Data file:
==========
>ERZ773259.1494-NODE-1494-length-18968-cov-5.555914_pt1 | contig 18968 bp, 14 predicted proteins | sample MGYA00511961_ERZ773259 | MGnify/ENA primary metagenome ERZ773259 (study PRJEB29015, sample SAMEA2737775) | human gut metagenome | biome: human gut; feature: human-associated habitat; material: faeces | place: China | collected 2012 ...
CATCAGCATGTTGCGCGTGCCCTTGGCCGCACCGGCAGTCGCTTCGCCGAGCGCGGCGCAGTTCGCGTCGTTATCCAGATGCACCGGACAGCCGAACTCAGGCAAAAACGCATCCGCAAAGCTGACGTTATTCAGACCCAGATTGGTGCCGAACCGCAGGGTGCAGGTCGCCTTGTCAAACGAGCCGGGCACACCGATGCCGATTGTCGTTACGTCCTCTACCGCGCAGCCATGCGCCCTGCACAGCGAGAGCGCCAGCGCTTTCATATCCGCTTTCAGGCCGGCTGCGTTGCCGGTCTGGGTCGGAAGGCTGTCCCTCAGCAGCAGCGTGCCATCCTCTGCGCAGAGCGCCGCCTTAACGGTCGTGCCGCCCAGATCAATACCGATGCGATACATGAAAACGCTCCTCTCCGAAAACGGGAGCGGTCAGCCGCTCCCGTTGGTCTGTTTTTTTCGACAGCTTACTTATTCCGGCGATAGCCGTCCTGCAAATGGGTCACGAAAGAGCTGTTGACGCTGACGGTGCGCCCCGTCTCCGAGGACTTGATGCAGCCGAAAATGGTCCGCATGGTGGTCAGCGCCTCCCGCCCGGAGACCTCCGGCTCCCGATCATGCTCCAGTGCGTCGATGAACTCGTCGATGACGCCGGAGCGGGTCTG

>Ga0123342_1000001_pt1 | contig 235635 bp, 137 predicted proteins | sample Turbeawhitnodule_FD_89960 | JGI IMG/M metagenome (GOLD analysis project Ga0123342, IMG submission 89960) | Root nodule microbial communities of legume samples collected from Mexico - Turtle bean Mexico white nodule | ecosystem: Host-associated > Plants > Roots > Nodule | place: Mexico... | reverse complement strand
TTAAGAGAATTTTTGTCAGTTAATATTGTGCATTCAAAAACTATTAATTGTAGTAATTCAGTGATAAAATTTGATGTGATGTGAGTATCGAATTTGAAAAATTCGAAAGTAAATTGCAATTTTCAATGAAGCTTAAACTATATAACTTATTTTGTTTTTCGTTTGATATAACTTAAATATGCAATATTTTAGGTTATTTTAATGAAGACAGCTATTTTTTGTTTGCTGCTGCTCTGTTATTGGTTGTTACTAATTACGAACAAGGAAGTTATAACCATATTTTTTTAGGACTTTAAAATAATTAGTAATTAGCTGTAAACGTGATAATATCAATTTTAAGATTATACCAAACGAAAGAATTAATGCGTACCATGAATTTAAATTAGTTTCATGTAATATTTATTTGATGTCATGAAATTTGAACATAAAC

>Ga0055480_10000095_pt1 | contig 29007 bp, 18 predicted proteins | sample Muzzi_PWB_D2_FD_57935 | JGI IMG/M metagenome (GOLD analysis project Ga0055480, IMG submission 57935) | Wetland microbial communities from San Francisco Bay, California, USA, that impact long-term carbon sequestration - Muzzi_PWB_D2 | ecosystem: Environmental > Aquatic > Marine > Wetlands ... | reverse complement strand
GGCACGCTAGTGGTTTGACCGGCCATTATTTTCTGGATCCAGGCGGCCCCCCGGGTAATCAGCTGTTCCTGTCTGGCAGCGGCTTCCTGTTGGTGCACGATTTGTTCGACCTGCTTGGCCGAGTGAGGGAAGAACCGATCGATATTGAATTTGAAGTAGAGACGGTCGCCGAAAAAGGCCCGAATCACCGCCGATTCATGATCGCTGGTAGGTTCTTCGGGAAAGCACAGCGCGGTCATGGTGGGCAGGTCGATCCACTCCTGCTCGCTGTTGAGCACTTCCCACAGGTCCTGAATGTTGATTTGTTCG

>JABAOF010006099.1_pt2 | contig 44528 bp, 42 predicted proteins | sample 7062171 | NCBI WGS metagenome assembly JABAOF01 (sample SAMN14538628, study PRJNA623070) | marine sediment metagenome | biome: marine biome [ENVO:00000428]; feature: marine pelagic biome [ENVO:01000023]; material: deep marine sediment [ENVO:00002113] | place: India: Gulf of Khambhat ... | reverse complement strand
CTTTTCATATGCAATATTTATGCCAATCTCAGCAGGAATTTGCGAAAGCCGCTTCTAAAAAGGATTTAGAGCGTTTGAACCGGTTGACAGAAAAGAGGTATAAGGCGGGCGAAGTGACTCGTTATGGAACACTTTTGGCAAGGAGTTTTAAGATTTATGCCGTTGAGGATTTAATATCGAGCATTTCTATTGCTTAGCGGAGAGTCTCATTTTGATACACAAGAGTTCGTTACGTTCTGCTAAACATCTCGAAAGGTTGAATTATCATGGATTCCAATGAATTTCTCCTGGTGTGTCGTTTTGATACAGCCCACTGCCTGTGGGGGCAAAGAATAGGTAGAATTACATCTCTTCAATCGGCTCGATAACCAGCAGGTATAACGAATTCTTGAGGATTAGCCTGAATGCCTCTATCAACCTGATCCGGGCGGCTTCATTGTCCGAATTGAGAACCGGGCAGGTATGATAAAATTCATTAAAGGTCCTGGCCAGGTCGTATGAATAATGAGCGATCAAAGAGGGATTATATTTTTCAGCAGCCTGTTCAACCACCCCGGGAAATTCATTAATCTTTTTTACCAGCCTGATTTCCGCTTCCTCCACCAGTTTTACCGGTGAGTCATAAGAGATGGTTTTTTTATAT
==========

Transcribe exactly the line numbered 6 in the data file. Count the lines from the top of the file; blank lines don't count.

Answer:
GGCACGCTAGTGGTTTGACCGGCCATTATTTTCTGGATCCAGGCGGCCCCCCGGGTAATCAGCTGTTCCTGTCTGGCAGCGGCTTCCTGTTGGTGCACGATTTGTTCGACCTGCTTGGCCGAGTGAGGGAAGAACCGATCGATATTGAATTTGAAGTAGAGACGGTCGCCGAAAAAGGCCCGAATCACCGCCGATTCATGATCGCTGGTAGGTTCTTCGGGAAAGCACAGCGCGGTCATGGTGGGCAGGTCGATCCACTCCTGCTCGCTGTTGAGCACTTCCCACAGGTCCTGAATGTTGATTTGTTCG